I explained at some length and in some detail in Committee the purpose of subsection (3), when I sought to reassure Opposition Members that this provision was innocuous, that it had been inserted for proper and sensible reasons which local authorities should be able to accept, and that it could not be used to discriminate against individual authorities' grant entitlements, even if we were minded to do anything of that sort.
It would appear that I was only partially successful. Opposition Members have taken some note of that explanation. They appear at least to acknowledge the genuine reasons why it might be desirable to assume that rate-limited authorities were likely to spend at their designated expenditure levels rather than at the common assumption that we have used next year for all other authorities. They seem to acknowledge also the need to be able to differentiate between different classes of authority in some possible circumstances. But there is clearly a residue of suspicion that the provision as drafted might be used in some less desirable way, although Opposition Members have not been able to offer any convincing ideas about what that might be or how it could come about.
I will not repeat in full the detailed explanation which I gave in Committee. I will simply reiterate that the purpose for which these expenditure assumptions are used here is to set the grant-related poundage for spending at GRE, which is a national figure. By using a different spending assumption for one authority, or for a group of authorities, the national GRP for spending at GRE is affected, but this would not have a differential effect on the grant entitlement of that particular authority or group of authorities.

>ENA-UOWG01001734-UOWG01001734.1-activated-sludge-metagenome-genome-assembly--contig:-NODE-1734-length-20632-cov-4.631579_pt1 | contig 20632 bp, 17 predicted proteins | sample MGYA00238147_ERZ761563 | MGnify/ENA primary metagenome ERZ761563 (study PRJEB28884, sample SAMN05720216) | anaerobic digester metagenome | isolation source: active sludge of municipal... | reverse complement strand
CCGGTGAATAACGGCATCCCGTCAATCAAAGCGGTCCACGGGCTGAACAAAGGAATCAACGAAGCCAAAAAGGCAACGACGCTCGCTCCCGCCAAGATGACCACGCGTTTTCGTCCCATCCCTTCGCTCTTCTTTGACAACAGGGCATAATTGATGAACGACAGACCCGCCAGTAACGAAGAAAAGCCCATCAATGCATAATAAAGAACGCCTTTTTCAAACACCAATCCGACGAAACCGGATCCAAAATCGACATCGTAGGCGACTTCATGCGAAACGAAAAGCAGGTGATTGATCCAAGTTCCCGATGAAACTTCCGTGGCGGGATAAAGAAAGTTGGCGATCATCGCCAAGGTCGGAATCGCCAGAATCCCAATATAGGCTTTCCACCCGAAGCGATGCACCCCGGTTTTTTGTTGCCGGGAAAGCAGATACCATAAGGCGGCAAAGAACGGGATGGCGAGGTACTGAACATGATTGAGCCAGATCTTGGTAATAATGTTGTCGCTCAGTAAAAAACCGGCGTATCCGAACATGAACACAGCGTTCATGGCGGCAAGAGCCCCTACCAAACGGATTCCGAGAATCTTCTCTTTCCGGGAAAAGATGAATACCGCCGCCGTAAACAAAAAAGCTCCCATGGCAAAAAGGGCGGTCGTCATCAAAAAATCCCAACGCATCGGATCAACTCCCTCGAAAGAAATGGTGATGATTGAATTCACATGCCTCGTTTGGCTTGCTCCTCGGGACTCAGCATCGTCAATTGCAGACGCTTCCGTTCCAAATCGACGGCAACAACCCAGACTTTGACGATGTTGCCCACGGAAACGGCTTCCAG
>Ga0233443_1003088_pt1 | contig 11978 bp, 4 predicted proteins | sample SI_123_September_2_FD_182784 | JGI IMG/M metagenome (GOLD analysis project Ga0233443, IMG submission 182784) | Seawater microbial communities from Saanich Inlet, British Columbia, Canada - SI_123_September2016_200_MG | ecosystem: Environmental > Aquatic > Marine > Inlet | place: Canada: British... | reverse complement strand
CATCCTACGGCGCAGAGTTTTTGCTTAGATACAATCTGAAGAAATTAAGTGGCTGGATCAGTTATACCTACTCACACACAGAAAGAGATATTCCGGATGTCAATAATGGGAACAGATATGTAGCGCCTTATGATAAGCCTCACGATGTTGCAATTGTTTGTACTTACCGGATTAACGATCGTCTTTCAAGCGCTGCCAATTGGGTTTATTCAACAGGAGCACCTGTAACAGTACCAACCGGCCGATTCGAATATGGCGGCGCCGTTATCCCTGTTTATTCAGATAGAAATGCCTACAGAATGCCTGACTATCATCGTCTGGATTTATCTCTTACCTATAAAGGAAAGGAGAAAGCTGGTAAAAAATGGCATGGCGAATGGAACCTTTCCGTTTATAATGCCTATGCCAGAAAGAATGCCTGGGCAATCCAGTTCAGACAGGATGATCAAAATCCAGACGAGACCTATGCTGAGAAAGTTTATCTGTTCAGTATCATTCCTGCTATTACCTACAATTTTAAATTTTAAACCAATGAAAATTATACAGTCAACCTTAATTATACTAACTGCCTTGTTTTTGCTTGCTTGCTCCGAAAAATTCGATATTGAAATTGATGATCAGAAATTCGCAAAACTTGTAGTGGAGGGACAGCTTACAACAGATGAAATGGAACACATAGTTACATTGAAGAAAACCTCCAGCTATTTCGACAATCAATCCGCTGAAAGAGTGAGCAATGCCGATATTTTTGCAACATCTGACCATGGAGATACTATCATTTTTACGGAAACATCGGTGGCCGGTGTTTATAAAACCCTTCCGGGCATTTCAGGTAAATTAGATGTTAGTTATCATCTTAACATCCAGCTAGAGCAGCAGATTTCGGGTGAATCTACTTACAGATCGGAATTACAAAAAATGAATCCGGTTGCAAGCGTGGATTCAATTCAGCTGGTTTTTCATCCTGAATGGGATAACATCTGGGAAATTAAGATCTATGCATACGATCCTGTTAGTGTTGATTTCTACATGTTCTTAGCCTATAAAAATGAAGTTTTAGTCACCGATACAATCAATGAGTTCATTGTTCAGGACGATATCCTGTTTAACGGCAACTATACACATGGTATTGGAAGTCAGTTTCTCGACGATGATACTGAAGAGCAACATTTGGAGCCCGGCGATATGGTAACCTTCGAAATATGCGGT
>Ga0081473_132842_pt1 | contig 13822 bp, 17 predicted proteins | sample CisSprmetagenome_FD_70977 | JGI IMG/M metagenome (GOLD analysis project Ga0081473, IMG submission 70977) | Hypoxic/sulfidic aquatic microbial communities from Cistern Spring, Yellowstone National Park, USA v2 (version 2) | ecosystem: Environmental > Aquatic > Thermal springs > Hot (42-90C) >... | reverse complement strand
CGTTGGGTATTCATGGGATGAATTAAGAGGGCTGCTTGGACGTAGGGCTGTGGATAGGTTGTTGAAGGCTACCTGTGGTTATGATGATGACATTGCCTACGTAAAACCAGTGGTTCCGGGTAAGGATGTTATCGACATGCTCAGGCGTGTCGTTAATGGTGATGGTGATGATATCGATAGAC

As I pointed out in Committee, if for some reason we were to make a wildly different spending assumption for one authority, that could alter the national GRP, but the effect on that authority would be minimal and would he the same for all authorities. I would not be possible by this method to discriminate against one or more authorities' grant entitlement.
With this in mind, the degree of protection which the amendment is presumably designed to set up is entirely unnecessary for what is in all conscience a highly technical but entirely innocuous provision. If Opposition Members and their friends in local authorities cannot accept our assurances about the purpose and operation of this provision, they can exercise their right to challenge in the courts any assumption which they feel to be unreasonable.